Nicaragua on Thursday broke its longstanding diplomatic ties with Taiwan, switching allegiance to Beijing in a recognition of the Chinese Communist party’s One China policy and reducing Taipei’s dwindling pool of international allies.
“The government of the Republic of Nicaragua today breaks diplomatic relations with Taiwan and ceases to have any contact or official relationship,” the foreign ministry said in a statement issued in Spanish and English.
“The People’s Republic of China is the only legitimate government that represents all of China and Taiwan is an inalienable part of the Chinese territory,” it added.
Chinese state media said government representatives from China and Nicaragua would hold talks in the northern Chinese city of Tianjin on Friday.
Taiwan responded quickly, expressing “pain and regret” at the decision, and saying that the Central American country’s president, Daniel Ortega, had disregarded the friendship between the peoples of Taiwan and Nicaragua.
But Taiwan’s government also expressed defiance.
“As a member of the international community, Taiwan has the right to exchange and develop diplomatic relations with other countries,” its foreign ministry said.
Taiwan will continue to promote “pragmatic diplomacy” to expand its international space, and strive to achieve Taiwan’s “due international status.”
China says Taiwan is one of its provinces with no right to the trappings of a state, and has stepped up pressure to win away Taiwan’s remaining allies, especially in Central America and the Caribbean, with El Salvador and the Dominican Republic going over to Beijing in 2018, and Panama the year before.
China’s ambassador at the United Nations, Zhang Jun, congratulated Nicaragua.
“We highly commend the right decision made by the Government of Nicaragua, which is in line with the prevailing trend of the time and people’s aspiration,” he said in a tweet. “The One-China principle is a consensus widely accepted by the international community and allows no challenge.”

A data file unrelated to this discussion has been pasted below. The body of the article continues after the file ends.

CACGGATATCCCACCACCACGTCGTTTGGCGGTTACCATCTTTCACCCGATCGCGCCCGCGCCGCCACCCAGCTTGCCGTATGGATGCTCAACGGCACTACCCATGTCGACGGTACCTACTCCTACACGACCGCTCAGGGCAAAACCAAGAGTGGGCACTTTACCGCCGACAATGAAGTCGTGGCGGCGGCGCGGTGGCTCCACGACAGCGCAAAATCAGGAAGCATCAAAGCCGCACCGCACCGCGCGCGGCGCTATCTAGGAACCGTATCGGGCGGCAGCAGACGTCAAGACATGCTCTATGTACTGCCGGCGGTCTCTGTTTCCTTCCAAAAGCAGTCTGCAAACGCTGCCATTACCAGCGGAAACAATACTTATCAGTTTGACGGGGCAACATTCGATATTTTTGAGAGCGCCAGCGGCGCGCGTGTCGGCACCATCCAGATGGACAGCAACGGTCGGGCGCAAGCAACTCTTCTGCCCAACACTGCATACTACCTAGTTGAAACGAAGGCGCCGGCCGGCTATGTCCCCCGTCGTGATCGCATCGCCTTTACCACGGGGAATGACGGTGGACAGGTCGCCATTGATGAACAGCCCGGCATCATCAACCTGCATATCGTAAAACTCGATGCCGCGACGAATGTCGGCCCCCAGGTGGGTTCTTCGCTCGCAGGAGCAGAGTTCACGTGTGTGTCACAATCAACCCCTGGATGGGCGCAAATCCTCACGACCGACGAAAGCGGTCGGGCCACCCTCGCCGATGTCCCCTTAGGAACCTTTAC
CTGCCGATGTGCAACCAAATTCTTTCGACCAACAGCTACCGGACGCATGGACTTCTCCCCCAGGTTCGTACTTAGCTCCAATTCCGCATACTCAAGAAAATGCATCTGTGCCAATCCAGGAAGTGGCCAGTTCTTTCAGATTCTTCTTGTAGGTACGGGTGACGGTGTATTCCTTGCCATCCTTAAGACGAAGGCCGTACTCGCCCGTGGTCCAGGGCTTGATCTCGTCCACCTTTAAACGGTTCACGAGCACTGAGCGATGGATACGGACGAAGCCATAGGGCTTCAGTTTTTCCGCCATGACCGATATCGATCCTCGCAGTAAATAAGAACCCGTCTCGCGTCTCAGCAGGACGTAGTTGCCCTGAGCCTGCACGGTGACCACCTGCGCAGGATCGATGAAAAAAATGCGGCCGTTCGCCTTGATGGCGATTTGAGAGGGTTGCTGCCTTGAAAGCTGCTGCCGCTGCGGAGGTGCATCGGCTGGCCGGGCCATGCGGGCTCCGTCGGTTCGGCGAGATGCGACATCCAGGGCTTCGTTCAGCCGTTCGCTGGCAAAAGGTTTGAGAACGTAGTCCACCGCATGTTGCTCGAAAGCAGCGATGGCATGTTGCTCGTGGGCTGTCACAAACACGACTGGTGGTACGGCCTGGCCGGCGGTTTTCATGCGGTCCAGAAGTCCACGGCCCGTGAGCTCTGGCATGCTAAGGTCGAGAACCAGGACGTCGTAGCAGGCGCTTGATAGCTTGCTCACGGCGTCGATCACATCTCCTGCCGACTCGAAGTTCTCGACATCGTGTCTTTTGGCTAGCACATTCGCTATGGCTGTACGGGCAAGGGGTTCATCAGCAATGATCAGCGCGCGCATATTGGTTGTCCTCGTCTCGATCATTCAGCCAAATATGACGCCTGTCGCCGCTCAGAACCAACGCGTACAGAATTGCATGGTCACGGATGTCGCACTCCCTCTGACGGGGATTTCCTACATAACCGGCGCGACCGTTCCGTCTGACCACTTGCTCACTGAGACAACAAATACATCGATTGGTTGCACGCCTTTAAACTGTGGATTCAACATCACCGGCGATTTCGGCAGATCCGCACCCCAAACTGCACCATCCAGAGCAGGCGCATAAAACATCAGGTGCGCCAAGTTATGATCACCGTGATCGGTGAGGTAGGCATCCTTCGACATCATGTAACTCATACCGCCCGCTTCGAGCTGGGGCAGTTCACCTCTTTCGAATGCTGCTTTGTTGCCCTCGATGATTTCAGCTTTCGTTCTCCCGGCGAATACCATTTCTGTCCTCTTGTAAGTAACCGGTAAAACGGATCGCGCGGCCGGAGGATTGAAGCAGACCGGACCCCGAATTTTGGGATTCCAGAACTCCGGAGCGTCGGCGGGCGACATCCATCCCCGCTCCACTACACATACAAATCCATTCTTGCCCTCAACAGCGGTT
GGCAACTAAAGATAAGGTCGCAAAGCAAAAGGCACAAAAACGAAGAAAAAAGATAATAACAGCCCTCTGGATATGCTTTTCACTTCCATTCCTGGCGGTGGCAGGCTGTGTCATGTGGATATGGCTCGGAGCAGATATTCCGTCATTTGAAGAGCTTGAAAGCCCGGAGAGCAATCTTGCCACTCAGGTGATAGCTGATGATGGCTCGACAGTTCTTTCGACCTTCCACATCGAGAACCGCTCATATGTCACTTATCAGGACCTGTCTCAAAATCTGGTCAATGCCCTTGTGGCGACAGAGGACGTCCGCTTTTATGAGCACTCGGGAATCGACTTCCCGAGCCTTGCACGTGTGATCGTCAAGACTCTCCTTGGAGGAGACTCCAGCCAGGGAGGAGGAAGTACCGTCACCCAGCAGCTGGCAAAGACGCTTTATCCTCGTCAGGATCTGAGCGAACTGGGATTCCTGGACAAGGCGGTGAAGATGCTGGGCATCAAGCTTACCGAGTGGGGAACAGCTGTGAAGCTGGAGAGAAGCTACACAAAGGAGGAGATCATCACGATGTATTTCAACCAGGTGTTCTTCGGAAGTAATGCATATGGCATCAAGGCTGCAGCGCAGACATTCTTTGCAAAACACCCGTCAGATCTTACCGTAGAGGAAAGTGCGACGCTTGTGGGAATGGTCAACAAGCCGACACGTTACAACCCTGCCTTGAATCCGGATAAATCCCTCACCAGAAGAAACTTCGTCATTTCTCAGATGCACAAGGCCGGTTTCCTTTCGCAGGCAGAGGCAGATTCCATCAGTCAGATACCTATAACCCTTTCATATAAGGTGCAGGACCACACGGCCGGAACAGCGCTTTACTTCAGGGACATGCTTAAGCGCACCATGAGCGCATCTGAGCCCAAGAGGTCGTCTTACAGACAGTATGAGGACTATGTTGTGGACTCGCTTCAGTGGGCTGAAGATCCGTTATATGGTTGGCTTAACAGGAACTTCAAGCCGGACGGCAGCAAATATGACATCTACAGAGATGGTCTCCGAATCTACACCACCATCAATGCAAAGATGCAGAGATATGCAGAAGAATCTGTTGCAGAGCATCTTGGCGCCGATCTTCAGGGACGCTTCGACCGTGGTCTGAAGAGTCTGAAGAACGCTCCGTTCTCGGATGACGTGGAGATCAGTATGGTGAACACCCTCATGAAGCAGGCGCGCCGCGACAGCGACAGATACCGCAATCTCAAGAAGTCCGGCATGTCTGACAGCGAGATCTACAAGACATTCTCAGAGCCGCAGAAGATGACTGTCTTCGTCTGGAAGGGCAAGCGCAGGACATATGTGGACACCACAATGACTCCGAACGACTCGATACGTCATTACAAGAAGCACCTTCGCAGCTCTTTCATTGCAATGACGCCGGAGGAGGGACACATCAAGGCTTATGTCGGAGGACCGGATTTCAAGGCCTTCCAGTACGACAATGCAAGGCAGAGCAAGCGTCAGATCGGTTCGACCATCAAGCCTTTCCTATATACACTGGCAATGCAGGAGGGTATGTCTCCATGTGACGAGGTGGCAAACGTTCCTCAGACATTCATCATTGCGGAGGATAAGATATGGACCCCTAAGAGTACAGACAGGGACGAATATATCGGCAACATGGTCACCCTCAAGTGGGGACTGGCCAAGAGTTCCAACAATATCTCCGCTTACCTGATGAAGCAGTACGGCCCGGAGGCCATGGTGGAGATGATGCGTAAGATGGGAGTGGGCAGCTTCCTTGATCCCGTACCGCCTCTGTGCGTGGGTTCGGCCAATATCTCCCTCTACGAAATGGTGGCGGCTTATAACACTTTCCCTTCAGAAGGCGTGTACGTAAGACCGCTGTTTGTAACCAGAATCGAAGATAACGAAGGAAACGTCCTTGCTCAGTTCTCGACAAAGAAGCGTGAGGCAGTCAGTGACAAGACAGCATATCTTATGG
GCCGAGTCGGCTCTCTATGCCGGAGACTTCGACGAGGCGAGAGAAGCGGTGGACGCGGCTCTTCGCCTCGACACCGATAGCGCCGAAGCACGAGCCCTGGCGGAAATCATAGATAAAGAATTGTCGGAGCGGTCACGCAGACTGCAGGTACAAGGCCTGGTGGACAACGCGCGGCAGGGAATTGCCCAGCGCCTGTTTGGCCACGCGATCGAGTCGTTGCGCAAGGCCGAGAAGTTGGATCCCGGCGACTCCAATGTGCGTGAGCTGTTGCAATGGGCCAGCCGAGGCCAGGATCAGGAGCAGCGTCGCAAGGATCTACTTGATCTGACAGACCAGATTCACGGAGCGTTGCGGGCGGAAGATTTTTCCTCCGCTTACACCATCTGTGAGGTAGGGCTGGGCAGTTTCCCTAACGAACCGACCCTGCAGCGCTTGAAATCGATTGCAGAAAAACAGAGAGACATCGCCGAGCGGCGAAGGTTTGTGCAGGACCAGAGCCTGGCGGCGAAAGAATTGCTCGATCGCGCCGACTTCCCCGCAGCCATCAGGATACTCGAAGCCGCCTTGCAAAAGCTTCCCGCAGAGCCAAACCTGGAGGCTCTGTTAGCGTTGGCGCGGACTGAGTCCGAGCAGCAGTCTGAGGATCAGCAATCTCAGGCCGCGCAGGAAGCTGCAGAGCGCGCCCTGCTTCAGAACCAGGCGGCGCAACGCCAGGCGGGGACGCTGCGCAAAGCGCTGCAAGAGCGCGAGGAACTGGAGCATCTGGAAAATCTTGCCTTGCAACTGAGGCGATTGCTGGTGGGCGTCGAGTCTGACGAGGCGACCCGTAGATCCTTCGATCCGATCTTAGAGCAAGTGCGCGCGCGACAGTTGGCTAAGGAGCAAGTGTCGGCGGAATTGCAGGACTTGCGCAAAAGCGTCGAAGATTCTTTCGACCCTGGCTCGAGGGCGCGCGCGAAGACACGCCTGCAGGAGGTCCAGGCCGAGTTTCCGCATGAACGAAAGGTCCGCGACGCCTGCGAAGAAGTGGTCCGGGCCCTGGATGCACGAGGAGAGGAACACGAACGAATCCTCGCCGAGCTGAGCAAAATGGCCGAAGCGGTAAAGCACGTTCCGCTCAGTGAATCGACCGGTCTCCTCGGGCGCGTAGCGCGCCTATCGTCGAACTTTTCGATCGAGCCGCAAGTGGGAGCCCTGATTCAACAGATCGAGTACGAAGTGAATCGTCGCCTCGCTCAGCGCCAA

The break with Taiwan is a blow to the United States. It follows months of worsening ties between Ortega and Washington, and came on the day the U.S. State Department said it had slapped sanctions on Nestor Moncada Lau, a national security adviser to Ortega, alleging he operates an import and customs fraud scheme to enrich members of Ortega’s government.
The White House and State Department did not immediately respond to a request for comment.
Last month U.S. President Joe Biden ripped into Ortega, calling Nicaragua’s presidential election a “pantomime” as the former Marxist guerrilla and Cold War adversary of the United States won election for a fourth consecutive term.
One Taiwan-based diplomatic source, familiar with the region, said the move was not a surprise given Washington’s lack of leverage with Ortega due to the sanctions, and that looking to China for aid and support was a natural course of action.
“It appears that Ortega had had enough,” the source said, speaking on condition of anonymity.
Nicaragua’s move leaves Taiwan with just 14 formal diplomatic allies, most of them in Latin America and the Caribbean, plus a handful of small states.
It also follows threats by the incoming leaders of Honduras to break with Taipei. However, since the Honduran election last month, the team around incoming President Xiomara Castro has rowed back from that position somewhat.
Before Nicaragua, Taiwan lost two allies in quick succession in September of 2019, when the Solomon Islands and Kiribati went over to Beijing.
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